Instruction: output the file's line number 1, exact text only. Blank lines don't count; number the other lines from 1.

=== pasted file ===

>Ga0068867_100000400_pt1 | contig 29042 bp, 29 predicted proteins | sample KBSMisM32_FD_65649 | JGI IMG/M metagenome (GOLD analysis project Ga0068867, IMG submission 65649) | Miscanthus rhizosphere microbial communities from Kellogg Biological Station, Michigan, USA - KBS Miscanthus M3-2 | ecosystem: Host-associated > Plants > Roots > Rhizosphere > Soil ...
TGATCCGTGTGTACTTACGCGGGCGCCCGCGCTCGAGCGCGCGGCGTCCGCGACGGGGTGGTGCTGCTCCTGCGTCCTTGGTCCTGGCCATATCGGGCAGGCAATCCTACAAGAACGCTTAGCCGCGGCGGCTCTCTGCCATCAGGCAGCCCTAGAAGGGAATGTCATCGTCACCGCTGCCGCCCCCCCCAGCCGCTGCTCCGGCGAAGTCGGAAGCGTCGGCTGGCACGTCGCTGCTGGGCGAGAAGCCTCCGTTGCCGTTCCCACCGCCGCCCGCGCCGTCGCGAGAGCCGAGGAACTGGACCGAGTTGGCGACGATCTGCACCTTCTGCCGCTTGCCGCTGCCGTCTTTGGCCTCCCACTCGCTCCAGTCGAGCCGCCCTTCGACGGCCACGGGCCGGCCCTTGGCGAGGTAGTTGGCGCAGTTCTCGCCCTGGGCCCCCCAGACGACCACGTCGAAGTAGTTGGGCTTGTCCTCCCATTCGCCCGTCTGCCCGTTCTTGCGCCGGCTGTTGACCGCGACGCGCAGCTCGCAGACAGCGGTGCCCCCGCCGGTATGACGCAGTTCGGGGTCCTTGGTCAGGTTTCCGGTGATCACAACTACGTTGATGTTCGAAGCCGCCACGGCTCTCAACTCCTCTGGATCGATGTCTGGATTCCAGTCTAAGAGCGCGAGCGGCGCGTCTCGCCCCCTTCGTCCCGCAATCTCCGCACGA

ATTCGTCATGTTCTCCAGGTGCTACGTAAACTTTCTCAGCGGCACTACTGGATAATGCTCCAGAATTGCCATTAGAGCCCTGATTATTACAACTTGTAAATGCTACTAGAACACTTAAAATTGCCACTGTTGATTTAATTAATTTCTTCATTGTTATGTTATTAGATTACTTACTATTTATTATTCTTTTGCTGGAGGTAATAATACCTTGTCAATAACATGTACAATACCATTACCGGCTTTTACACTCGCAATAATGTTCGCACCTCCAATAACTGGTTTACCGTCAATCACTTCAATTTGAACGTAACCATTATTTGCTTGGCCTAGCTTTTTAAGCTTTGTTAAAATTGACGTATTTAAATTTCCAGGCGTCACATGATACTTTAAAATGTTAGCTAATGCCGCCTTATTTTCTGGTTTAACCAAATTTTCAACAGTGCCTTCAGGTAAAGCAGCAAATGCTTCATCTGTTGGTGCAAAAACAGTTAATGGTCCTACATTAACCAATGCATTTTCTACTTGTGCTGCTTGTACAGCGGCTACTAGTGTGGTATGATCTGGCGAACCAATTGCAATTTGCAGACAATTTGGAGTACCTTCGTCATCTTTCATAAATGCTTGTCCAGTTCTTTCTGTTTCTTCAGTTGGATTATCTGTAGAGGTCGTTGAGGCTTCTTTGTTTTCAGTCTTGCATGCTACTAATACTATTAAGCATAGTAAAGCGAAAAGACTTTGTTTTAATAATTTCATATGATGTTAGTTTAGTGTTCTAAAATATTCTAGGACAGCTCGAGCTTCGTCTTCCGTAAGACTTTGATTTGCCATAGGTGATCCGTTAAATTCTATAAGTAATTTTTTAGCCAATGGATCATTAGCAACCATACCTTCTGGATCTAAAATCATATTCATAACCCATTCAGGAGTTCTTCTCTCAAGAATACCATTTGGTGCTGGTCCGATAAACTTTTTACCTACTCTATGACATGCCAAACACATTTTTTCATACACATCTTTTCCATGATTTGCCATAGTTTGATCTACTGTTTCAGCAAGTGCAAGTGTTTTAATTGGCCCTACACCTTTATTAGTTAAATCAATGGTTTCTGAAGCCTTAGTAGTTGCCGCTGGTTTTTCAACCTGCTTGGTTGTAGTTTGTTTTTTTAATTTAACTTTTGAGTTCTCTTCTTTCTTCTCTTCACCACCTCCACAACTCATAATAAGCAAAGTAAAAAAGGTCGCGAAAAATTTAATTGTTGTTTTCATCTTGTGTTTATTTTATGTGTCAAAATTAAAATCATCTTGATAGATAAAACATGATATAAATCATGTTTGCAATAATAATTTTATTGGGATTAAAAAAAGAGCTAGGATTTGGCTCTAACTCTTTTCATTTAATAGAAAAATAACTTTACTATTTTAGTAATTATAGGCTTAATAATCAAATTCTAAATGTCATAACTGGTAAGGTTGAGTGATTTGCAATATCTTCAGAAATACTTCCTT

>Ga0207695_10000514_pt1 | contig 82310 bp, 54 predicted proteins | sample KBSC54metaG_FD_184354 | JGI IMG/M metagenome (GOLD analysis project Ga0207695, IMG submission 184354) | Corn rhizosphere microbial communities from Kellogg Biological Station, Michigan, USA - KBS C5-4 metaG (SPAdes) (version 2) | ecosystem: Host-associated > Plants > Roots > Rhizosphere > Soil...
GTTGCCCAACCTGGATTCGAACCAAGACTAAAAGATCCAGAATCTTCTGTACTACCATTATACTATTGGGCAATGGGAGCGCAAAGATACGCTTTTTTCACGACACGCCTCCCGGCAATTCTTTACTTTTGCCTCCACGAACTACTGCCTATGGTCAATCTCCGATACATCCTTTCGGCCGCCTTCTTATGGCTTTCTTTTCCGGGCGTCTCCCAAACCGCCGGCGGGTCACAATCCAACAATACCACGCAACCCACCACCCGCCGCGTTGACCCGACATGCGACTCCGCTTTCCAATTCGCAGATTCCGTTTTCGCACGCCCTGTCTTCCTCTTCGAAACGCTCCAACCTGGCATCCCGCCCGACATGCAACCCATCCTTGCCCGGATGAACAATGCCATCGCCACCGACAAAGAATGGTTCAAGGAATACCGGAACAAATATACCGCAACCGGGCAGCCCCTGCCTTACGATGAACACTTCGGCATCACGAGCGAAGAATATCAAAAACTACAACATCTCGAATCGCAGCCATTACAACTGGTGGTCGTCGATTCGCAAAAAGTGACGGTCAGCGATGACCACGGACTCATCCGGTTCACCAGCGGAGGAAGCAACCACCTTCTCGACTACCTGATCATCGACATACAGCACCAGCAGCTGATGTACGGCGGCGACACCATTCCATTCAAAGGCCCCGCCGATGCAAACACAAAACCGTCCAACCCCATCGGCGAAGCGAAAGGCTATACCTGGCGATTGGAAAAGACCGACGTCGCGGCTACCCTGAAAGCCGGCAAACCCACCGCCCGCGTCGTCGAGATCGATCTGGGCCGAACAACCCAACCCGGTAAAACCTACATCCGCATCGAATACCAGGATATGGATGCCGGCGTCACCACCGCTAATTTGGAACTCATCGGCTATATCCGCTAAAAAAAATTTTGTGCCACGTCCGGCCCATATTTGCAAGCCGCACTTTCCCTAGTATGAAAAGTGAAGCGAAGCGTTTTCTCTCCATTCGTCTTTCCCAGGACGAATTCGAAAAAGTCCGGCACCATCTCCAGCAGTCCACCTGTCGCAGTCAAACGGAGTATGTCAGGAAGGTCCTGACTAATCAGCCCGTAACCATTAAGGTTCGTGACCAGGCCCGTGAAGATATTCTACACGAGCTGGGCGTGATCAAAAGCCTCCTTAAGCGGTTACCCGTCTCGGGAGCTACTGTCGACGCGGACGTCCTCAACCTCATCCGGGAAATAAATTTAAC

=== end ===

>Ga0068867_100000400_pt1 | contig 29042 bp, 29 predicted proteins | sample KBSMisM32_FD_65649 | JGI IMG/M metagenome (GOLD analysis project Ga0068867, IMG submission 65649) | Miscanthus rhizosphere microbial communities from Kellogg Biological Station, Michigan, USA - KBS Miscanthus M3-2 | ecosystem: Host-associated > Plants > Roots > Rhizosphere > Soil ...